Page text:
In recent weeks, a number of arguments have been put forth on the likely gains and losses from a Free Trade Agreement (FTA) with the 10 member Association of South-East Asian Nations (ASEAN). One voice consistently raise in opposition to the treaty has been that of the Government of Kerala. Since Kerala and ASEAN countries both produce several similar items, competition from the latter is a cause of worry in the former. The State Government vehemently protested against going ahead with the deal; notwithstanding this, however, Prime Minister Manmohan Singh secured the approval of the Union cabinet on July 23, and the deal was signed on August 13 at Bangkok.

A large trade deficit

Though India has a negligible stake of one per cent in ASEAN trade, the overall trade with the bloc has expanded from US $7 billion in 2001 to US $39 billion in 2007. This dramatic increase in trade is one argument being routinely put forward in favour of the FTA. However, if one examines the figures closely, it is clear that India is emerging as the loser from the agreement, because imports into India far exceed exports to ASEAN countries. This imbalance, known in economic parlance as a trade deficit, has spiked from US $3.5 billion to US $14.5 billion during the same period, and now accounts for roughly 15 per cent of India's total trade deficit.

Between 2005-06 and 2006-07, while India's exports to the ASEAN countries grew by about 21 per cent, its imports from those countries went up by a whooping 66 per cent. To bridge this rising trade deficit, one of two things must happen - either a lot fewer goods must be imported into India (and this can be achieved by placing higher tariffs on such imports), or exports from India into ASEAN should triple. Neither of these is likely, however, and the reasons are not difficult to figure out.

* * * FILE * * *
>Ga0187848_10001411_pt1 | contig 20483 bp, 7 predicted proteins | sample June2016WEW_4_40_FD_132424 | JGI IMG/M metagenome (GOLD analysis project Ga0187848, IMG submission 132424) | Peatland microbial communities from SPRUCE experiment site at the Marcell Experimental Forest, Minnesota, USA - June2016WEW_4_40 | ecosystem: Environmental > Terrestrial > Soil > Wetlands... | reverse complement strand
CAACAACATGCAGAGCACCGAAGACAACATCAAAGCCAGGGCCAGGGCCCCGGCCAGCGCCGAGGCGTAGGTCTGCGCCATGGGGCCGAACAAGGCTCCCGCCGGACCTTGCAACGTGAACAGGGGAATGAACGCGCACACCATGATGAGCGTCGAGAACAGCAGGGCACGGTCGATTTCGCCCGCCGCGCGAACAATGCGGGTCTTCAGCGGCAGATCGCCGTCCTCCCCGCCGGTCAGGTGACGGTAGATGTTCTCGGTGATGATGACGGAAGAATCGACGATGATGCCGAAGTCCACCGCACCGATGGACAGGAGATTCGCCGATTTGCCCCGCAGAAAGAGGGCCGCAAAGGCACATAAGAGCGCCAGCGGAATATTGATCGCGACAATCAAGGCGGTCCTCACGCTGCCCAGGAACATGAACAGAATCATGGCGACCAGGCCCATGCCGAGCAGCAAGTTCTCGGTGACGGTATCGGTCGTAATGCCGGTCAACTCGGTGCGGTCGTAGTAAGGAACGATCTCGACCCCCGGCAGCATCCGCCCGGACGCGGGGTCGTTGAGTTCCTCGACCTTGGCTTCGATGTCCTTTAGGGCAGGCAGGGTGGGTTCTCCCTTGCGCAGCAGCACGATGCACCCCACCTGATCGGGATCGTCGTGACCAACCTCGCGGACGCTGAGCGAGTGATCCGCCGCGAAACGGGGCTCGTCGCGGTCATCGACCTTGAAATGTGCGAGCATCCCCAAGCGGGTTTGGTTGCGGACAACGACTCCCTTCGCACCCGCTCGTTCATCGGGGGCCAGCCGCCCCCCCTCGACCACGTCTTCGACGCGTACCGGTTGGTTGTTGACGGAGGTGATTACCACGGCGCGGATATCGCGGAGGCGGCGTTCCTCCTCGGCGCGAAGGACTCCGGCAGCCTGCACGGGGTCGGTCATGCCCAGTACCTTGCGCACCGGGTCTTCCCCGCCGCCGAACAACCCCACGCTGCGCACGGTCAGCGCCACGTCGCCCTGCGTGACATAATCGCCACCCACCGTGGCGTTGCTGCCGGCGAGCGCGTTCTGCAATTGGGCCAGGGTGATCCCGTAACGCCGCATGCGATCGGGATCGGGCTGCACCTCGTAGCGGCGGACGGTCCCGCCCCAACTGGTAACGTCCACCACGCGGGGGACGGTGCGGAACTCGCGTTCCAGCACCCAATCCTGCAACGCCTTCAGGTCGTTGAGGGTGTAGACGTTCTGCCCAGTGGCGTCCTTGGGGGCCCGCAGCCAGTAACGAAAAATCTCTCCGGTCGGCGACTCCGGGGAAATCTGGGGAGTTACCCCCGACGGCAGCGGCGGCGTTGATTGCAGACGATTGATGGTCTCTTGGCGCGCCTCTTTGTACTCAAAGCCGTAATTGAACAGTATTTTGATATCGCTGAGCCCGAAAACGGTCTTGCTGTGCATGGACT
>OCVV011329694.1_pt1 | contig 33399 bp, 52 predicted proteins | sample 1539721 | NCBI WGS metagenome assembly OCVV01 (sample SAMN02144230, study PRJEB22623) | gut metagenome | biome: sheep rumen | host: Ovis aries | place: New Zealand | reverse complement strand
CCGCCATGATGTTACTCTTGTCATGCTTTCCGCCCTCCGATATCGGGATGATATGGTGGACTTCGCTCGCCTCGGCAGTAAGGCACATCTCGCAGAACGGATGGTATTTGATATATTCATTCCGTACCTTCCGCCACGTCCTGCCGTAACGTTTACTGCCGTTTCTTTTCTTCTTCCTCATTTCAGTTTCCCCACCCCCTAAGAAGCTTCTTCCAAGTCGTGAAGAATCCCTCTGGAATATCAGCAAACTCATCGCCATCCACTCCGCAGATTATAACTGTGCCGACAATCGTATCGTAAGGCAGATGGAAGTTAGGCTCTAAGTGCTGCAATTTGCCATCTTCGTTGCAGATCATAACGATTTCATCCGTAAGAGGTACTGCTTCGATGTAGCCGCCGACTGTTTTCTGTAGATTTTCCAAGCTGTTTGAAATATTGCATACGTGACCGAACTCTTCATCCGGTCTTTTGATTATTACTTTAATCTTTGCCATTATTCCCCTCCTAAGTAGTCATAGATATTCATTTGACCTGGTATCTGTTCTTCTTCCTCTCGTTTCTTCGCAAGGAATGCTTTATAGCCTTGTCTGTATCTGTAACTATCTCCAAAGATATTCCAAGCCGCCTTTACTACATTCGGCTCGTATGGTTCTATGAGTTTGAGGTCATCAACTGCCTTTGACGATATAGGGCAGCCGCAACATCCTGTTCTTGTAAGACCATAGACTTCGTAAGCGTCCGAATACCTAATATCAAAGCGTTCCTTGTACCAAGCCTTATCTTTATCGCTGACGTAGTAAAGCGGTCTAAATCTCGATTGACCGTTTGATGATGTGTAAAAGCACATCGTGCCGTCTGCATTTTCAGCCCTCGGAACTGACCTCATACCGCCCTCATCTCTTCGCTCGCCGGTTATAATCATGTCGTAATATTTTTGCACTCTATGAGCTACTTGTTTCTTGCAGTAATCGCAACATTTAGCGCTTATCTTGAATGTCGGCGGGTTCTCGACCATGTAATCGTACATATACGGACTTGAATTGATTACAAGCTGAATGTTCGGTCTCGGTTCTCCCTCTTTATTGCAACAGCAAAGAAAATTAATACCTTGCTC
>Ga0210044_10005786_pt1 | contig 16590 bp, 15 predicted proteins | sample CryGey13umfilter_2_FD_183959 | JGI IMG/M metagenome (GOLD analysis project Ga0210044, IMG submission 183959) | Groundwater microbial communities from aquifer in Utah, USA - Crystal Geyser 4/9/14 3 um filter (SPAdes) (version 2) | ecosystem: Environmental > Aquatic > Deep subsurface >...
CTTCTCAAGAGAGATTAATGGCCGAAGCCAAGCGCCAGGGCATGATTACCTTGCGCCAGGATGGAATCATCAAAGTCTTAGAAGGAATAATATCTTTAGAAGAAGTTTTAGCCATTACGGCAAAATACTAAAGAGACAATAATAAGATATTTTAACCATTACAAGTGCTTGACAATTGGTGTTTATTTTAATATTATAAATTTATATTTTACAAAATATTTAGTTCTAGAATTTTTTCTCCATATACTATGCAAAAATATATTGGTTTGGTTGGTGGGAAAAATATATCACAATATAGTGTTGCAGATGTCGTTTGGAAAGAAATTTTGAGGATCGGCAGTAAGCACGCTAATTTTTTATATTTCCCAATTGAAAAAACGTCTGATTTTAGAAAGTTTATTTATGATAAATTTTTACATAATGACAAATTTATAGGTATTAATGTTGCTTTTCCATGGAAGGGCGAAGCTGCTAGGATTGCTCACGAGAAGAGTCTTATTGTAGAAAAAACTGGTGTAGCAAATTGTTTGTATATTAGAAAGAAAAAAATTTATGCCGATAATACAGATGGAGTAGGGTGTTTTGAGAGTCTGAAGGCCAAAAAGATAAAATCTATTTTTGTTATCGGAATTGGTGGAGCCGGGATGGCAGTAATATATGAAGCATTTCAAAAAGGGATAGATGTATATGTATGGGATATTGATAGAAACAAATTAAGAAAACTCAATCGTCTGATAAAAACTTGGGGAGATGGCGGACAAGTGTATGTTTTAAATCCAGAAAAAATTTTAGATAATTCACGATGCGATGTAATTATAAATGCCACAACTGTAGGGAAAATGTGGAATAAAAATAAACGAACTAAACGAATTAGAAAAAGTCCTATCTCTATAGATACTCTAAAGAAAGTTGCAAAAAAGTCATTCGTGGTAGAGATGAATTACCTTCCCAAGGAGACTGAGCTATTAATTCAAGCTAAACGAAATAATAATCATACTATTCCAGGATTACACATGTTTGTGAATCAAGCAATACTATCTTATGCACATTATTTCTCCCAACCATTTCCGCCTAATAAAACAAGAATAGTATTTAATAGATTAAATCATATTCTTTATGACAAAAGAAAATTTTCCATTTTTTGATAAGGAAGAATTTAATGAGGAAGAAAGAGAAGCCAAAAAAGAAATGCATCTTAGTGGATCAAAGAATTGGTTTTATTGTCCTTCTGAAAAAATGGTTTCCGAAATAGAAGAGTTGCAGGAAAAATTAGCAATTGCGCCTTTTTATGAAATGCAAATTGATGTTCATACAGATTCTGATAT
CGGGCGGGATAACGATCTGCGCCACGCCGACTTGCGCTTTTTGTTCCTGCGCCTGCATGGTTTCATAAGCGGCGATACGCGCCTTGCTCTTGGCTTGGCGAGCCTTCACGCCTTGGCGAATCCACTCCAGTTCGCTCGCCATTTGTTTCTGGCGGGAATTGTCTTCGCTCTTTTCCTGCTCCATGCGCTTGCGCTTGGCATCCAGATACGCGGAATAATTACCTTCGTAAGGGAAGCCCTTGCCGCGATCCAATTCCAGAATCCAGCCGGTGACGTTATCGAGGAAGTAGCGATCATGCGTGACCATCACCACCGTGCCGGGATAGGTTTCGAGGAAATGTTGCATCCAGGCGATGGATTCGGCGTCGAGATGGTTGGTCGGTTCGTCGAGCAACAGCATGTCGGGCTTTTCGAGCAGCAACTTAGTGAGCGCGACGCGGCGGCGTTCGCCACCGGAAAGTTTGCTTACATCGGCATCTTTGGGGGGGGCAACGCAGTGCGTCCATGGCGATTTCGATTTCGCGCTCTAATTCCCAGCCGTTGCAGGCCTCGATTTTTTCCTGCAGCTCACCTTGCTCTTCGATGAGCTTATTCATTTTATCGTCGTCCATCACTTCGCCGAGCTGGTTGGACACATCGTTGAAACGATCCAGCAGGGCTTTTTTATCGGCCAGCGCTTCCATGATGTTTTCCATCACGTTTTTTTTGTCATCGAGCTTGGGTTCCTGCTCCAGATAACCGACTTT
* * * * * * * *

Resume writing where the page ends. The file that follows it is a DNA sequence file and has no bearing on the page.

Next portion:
The Centre has been eager to point to the negative list of 489 items, which will not undergo any tariff cuts. But ASEAN's similar list has 2200 items!

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India's average applied tariffs in agriculture and non-agriculture during 2007 (34 and 12 per cent respectively) are higher than ASEAN tariffs (12 and 7 per cent respectively). Conventional wisdom would suggest that in such a scenario India's exports to ASEAN should rise, and correspondingly its imports from those nations ought to shrink. But this did not happen; i.e. desptie the advantage in tariffs, Indian has been unable to match imports from ASEAN countries with its exports. With the FTA just signed, import tariffs on around 4000 items will fall to zero, creating an even greater impetus for ASEAN exports to India. For the foreseeable future, we must expect the trade deficit to further widen.

The Centre has been eager to point to the 'negative list' of 489 items, which will not undergo any tariff cuts and will therefore remain protected from imports as before whereas for products that do not figure on the negative list, duties will be reduced in a phased manner and brought down to zero by 2019. But the list of items not on the negative list is much larger than those on this list. For instance, import tarrifs on 60 per cent of agriculture tariff lines will be brought down to zero.

Kerala's worries

For a state that exports 80 per cent of its agricultural produce, Kerala's concerns must not be trivialised. But this is precisely what the Centre is doing. The UPA government notes that five items - tea, coffee, pepper, crude palm oil and refined palm oil - are on the 'highly sensitive' list, and will undergo only partial duty cuts in 2019. This, the government argues, ensures that they will be protected. But this assurance, made particularly in response to concerns from Kerala, hides larger truths.